I can’t count how many times we’ve done this. It’s like we’re having two different conversations. Or maybe it’s like I’m speaking a different language, and while they’re polite and displaying an understanding of my predicament, they’re not hearing me.
But when the scan results come back, something’s changed. They show a large quantity of fluid in her abdomen.
Despite the fact that I probably already know, I ask the doctors what this means, just in case I’ve got it wrong. Just in case there’s a positive spin I hadn’t heard about. They tell me that they can drain the fluid, that it’s not uncommon, but it’s not a good sign. The fluid comes back, sometimes twice as fast. It crushes the organs, presses on the diaphragm and limits lung capacity.
What can I do? Leave it? Hardly.
I agree to have the fluid drained. But there’s no ying without yang. For every action, there’s an equal and opposite reaction. I’ve done enough physics and cared for my girl long enough to know what that means—taking that much fluid means the protein is depleted. She’ll have to have an IV line in so they can administer replacement protein.
And here we go again. We’re hurtling towards exactly the ending I’d vowed to avoid: My Girl’s life ending in a series of procedures under harsh hospital lights, with doctors and nurses and noise and discomfort.
I ask for our beloved palliative doctor. It turns out she’s moved on. Wendy, the Palliative nurse arrives. She’s Scottish and I doubt she’ll mind my mentioning her because she’s EXACTLY what I need. She’s straight-talking, honest and fabulously supportive. I ask her how long my girl has. She tells me if it was anyone else, she’d say days. But she knows what a fighter we’ve got here. We talk about options. There are two. Neither end well. She contacts the Hospice and of the twelve beds in the entire place, they’ve made one available. It’s immediately booked.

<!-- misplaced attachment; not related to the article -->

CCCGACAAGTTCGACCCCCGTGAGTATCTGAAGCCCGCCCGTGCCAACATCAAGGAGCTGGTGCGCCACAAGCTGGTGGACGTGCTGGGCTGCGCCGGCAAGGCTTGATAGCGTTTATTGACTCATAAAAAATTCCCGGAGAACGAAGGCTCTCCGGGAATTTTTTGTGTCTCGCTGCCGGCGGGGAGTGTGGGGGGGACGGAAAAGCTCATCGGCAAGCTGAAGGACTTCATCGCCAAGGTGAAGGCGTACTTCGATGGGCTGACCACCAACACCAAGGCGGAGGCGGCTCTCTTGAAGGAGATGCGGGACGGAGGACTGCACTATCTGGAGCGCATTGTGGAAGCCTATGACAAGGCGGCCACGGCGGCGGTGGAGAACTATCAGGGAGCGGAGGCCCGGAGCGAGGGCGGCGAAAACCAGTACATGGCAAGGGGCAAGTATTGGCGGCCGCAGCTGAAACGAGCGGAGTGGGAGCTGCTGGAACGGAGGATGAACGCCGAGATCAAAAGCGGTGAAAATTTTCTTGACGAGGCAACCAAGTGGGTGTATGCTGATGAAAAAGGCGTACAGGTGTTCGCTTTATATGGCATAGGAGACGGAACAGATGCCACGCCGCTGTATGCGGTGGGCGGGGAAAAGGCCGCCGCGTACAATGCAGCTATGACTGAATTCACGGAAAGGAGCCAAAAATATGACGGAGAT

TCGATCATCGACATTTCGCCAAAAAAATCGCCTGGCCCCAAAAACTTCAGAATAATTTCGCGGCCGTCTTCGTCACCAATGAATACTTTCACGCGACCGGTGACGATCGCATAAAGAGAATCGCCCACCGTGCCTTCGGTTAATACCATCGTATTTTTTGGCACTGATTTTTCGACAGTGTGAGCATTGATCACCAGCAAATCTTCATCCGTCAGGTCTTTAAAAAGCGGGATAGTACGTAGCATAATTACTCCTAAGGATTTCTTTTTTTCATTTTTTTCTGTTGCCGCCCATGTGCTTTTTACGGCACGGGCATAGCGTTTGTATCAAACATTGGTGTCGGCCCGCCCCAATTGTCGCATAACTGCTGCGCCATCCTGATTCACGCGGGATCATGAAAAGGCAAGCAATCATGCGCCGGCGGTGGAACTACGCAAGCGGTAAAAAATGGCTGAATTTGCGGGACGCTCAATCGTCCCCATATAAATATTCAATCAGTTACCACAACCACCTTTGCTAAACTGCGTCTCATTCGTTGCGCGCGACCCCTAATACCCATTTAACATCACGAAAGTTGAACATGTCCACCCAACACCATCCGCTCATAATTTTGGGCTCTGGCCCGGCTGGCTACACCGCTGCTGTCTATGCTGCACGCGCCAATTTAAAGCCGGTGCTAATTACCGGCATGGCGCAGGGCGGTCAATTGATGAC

By the end of the day I’m exhausted. I’m about to go home when the young registrar appears. He tells me there’s more they can do, that he feels we’re giving up too quickly. I tell him this has been a long day after a long battle. I tell him I don’t want her put through exhaustive procedures to no avail. He says my girl has a urinary infection and a suspected lung infection. I know he means well, but the question is: What is the objective here? Keeping her alive? Or keeping her comfortable?
He tells me that the infections mean she’ll be in discomfort. If she stayed just for the weekend, they could treat her, bring her comfort. I can’t get hold of my doctor, or the hospice nurses, and Wendy’s gone home. My resistance is two feet below ground level, so I relent.
By the time I’m halfway home, I’m furious with myself. I’ve just gone against everything I promised my girl. She’s where she doesn’t want to be. She’s in pain and away from her home. The instant I get in the door, I call the hospice. The bed is still available. I tell them to keep it. Next I call the hospital, and speak to the ward nurse. I tell her I’m coming first thing in the morning and I’m taking my girl to the hospice, and that I’m not taking NO for an answer. I tell them she doesn’t want to be in a hospital, that she’ll be frightened, that she wants her mum. By the time I’m done blubbering down the phone, and begging them to take the very best care of her, the nurse has noted down my request and alerted the doctors.
Don’t worry, Baby, I’m coming to get you.
Stay tuned. There’s more to come.